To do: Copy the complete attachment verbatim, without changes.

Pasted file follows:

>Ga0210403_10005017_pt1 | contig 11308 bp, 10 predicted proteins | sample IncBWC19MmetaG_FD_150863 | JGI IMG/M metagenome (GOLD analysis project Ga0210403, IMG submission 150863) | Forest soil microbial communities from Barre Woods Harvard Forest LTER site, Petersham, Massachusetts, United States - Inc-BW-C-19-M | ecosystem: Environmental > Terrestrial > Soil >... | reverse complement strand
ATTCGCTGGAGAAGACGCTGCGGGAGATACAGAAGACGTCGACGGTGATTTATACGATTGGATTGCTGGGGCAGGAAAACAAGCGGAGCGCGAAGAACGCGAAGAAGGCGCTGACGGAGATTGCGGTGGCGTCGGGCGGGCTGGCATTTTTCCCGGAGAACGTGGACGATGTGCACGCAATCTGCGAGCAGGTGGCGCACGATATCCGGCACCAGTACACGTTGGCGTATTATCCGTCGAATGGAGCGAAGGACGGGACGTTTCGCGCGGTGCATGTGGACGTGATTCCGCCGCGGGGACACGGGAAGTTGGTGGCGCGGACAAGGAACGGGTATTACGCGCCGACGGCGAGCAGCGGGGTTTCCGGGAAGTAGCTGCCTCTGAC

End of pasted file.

>Ga0210403_10005017_pt1 | contig 11308 bp, 10 predicted proteins | sample IncBWC19MmetaG_FD_150863 | JGI IMG/M metagenome (GOLD analysis project Ga0210403, IMG submission 150863) | Forest soil microbial communities from Barre Woods Harvard Forest LTER site, Petersham, Massachusetts, United States - Inc-BW-C-19-M | ecosystem: Environmental > Terrestrial > Soil >... | reverse complement strand
ATTCGCTGGAGAAGACGCTGCGGGAGATACAGAAGACGTCGACGGTGATTTATACGATTGGATTGCTGGGGCAGGAAAACAAGCGGAGCGCGAAGAACGCGAAGAAGGCGCTGACGGAGATTGCGGTGGCGTCGGGCGGGCTGGCATTTTTCCCGGAGAACGTGGACGATGTGCACGCAATCTGCGAGCAGGTGGCGCACGATATCCGGCACCAGTACACGTTGGCGTATTATCCGTCGAATGGAGCGAAGGACGGGACGTTTCGCGCGGTGCATGTGGACGTGATTCCGCCGCGGGGACACGGGAAGTTGGTGGCGCGGACAAGGAACGGGTATTACGCGCCGACGGCGAGCAGCGGGGTTTCCGGGAAGTAGCTGCCTCTGAC